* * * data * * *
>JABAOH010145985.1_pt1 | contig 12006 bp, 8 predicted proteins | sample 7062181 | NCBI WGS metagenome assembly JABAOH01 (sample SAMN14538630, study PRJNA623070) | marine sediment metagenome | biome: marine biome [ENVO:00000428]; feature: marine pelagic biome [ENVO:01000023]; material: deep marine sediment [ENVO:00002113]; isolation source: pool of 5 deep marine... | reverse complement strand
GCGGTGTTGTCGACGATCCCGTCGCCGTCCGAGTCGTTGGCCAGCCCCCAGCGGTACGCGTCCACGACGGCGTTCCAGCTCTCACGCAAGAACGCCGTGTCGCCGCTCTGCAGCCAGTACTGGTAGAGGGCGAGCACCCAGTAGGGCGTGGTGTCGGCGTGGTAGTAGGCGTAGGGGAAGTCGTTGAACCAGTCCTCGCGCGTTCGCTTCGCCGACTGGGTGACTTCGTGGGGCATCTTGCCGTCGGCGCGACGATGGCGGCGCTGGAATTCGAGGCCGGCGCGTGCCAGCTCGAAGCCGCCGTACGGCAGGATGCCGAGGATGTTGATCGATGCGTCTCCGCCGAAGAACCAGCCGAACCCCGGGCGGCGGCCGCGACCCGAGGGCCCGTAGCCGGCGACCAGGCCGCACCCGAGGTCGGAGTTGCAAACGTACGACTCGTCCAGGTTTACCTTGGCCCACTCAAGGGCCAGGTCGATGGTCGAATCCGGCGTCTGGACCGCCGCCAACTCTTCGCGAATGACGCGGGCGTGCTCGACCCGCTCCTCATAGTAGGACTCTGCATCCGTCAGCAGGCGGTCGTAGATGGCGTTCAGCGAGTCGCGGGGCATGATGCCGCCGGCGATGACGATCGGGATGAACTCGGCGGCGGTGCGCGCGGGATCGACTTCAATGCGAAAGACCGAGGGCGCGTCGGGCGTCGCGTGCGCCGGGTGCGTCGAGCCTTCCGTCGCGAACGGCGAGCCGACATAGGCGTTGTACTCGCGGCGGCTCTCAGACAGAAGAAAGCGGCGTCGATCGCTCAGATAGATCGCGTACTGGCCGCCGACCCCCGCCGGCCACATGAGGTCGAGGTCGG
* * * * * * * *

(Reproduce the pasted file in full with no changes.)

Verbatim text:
>JABAOH010145985.1_pt1 | contig 12006 bp, 8 predicted proteins | sample 7062181 | NCBI WGS metagenome assembly JABAOH01 (sample SAMN14538630, study PRJNA623070) | marine sediment metagenome | biome: marine biome [ENVO:00000428]; feature: marine pelagic biome [ENVO:01000023]; material: deep marine sediment [ENVO:00002113]; isolation source: pool of 5 deep marine... | reverse complement strand
GCGGTGTTGTCGACGATCCCGTCGCCGTCCGAGTCGTTGGCCAGCCCCCAGCGGTACGCGTCCACGACGGCGTTCCAGCTCTCACGCAAGAACGCCGTGTCGCCGCTCTGCAGCCAGTACTGGTAGAGGGCGAGCACCCAGTAGGGCGTGGTGTCGGCGTGGTAGTAGGCGTAGGGGAAGTCGTTGAACCAGTCCTCGCGCGTTCGCTTCGCCGACTGGGTGACTTCGTGGGGCATCTTGCCGTCGGCGCGACGATGGCGGCGCTGGAATTCGAGGCCGGCGCGTGCCAGCTCGAAGCCGCCGTACGGCAGGATGCCGAGGATGTTGATCGATGCGTCTCCGCCGAAGAACCAGCCGAACCCCGGGCGGCGGCCGCGACCCGAGGGCCCGTAGCCGGCGACCAGGCCGCACCCGAGGTCGGAGTTGCAAACGTACGACTCGTCCAGGTTTACCTTGGCCCACTCAAGGGCCAGGTCGATGGTCGAATCCGGCGTCTGGACCGCCGCCAACTCTTCGCGAATGACGCGGGCGTGCTCGACCCGCTCCTCATAGTAGGACTCTGCATCCGTCAGCAGGCGGTCGTAGATGGCGTTCAGCGAGTCGCGGGGCATGATGCCGCCGGCGATGACGATCGGGATGAACTCGGCGGCGGTGCGCGCGGGATCGACTTCAATGCGAAAGACCGAGGGCGCGTCGGGCGTCGCGTGCGCCGGGTGCGTCGAGCCTTCCGTCGCGAACGGCGAGCCGACATAGGCGTTGTACTCGCGGCGGCTCTCAGACAGAAGAAAGCGGCGTCGATCGCTCAGATAGATCGCGTACTGGCCGCCGACCCCCGCCGGCCACATGAGGTCGAGGTCGG